To determine the frequency of PSTVd transmission to seedlings RNA was extracted from leaf tissue using the E.Z.N.A. Plant RNA Kit according to the manufacturer’s protocol (Omega bio-tek, GA). The reaction was prepared using the SuperScript III One-Step RT-PCR with Platinum Taq kit according to the manufacturer’s protocol (Invitrogen, Life Sciences, CA) with the exception that we added 10% DMSO to the mix in order to reduce the amount of secondary structure in the product. The primers used to amplify the target sequence were developed using Primer Express® Software version 3·0 (Applied Biosystems), and are as follows forward: 5’-GCCGAAACAGGGTTTTCACC-3’ reverse: 5’-GGTAGTAGCCGA AGCGACAG-3’. To ensure that the product was in fact PSTVd, PCR products from four samples were gel extracted and cleaned using the Zymo DNA Clean & Concentrator-5 (Zymo Research, CA), and were submitted to the DNA Facility at ISU for sequencing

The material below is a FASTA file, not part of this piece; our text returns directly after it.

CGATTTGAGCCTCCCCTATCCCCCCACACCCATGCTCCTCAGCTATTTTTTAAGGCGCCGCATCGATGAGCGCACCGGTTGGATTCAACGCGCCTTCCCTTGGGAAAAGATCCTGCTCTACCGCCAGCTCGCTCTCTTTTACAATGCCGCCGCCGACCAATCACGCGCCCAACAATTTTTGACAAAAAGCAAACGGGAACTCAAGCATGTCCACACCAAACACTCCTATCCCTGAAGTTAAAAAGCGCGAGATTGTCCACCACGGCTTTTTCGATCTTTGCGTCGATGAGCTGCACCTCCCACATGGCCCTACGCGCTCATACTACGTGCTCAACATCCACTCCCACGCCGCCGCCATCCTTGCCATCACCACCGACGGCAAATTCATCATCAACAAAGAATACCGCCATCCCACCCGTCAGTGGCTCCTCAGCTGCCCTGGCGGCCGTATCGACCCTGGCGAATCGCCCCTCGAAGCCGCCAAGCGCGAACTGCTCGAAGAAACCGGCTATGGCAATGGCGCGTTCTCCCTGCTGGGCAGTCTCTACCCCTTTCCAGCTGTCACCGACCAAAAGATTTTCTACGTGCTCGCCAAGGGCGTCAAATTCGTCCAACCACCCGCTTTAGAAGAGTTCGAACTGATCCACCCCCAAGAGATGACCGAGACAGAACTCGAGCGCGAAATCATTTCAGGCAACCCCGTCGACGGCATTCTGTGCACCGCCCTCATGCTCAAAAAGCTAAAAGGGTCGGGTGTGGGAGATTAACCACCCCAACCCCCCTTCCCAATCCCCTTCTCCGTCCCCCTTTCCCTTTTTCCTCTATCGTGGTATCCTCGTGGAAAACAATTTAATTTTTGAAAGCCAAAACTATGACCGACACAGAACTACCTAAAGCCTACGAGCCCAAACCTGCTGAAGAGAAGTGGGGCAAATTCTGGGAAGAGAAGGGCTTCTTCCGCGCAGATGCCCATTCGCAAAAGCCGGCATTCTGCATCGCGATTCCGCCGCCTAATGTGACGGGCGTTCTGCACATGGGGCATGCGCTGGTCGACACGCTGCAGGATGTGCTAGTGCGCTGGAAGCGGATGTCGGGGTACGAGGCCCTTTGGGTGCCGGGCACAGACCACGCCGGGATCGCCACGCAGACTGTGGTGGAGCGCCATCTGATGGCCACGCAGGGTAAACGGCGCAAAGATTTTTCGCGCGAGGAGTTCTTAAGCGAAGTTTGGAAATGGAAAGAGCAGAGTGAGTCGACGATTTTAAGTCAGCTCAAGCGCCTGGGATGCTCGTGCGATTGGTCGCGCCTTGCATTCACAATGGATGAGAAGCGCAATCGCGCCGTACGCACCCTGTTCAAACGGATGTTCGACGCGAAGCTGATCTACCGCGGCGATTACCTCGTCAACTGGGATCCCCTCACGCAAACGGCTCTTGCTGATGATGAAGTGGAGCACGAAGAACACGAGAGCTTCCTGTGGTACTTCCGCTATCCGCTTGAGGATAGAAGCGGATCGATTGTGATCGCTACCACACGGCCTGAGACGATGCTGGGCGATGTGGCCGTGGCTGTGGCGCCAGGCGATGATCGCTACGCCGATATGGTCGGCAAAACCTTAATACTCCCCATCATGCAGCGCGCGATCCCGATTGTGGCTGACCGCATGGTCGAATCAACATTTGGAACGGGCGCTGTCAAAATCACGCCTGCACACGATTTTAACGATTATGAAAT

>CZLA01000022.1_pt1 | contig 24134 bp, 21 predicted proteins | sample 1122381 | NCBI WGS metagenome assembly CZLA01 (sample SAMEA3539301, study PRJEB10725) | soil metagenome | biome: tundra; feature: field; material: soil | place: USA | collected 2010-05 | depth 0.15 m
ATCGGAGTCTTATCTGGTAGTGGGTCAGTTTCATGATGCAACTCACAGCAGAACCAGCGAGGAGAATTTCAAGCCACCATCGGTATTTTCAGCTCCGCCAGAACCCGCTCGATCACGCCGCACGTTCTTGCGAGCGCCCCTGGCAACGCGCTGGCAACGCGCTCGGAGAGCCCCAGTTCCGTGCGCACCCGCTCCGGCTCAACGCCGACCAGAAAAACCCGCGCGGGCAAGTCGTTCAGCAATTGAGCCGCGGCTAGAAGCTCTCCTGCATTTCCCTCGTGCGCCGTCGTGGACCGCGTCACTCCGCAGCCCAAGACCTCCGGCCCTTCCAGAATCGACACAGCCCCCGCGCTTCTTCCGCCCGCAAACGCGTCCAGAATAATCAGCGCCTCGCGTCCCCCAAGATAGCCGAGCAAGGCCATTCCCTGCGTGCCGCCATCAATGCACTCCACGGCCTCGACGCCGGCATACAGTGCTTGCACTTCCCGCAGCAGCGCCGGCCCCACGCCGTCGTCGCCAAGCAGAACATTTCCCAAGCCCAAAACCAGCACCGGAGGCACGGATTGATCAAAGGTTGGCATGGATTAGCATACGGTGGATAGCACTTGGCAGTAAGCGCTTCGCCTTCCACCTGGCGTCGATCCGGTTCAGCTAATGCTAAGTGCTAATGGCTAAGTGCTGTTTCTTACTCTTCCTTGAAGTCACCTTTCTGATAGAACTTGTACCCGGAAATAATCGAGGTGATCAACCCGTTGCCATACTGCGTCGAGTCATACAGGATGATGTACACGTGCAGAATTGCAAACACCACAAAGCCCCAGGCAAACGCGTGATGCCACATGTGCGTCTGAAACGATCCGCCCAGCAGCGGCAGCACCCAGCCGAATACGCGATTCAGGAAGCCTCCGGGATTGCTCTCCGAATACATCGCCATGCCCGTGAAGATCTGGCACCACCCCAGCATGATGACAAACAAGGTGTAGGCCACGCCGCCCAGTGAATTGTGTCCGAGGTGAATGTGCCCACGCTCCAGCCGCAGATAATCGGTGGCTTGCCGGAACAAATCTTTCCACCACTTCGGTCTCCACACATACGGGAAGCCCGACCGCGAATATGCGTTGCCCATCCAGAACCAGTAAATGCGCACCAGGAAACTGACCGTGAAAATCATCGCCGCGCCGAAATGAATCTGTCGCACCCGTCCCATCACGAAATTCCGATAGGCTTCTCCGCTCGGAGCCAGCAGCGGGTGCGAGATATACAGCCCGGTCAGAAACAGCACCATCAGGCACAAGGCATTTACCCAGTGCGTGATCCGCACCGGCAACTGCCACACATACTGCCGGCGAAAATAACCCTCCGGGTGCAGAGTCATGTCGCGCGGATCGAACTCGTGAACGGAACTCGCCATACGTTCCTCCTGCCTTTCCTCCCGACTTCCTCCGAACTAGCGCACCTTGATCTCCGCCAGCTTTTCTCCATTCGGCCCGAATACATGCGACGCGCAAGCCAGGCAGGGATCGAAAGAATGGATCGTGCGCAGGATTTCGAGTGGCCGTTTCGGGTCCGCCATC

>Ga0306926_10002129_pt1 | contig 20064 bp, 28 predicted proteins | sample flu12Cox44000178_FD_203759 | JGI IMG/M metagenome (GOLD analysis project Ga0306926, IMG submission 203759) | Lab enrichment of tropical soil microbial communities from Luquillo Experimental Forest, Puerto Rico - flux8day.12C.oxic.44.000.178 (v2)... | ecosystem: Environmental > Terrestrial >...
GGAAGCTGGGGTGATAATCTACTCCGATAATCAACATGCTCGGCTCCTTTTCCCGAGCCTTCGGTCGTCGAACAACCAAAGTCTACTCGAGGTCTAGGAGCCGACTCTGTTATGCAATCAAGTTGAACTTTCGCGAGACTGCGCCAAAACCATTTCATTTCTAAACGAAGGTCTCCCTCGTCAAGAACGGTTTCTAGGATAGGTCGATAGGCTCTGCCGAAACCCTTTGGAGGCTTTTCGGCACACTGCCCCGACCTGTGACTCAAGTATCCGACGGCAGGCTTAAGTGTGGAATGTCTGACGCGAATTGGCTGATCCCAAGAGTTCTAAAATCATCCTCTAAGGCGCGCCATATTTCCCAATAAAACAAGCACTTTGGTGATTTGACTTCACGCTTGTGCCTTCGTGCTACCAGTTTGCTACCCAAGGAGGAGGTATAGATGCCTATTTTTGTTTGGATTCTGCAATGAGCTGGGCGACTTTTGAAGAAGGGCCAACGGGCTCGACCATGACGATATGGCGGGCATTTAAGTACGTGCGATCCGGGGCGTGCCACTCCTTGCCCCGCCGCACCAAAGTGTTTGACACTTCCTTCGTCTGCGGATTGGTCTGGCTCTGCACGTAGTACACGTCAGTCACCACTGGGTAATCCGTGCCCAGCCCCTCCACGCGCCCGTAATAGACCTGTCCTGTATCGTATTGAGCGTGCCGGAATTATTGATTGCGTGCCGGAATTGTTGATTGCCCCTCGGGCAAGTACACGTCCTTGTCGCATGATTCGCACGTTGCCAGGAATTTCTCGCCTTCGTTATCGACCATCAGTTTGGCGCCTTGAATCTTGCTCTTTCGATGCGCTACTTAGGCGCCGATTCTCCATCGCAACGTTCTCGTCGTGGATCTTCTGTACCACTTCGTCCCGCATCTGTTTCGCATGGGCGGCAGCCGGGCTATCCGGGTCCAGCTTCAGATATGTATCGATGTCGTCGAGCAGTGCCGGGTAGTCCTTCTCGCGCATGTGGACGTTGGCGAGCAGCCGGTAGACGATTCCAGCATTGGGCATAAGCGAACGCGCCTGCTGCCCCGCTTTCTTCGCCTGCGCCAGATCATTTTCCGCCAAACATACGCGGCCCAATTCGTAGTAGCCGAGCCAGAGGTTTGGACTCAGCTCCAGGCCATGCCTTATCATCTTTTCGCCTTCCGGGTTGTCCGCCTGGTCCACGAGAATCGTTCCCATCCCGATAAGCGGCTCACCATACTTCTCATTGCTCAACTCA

Results and Discussion

PSTVd is a destructive pathogen that can be seed-transmitted at high frequencies and therefore measures need to be taken to prevent spread of the pathogen by seed. We observed extremely high seed infection frequencies, namely; 218 (62.3%) of the 350 seeds that were harvested from artificially infected plants tested positive for PSTVd via RT-qPCR, (62-69%). Of the 100 seeds that were harvested from plants grown from infected seed, 69 (69.0%) tested positive via RT-qPCR (Table 1). We determined that the difference between the two groups of seeds tested was not statistically significant (χ2 = 0.723, p > 0.05). We also observed a high frequency of transmission to seedlings, and 178 (50.9%) of the 350 seedlings tested positive for PSTVd via RT-PCR (50.85%), suggesting that infected seed cought contribute to PSTVd dissemination and disease development.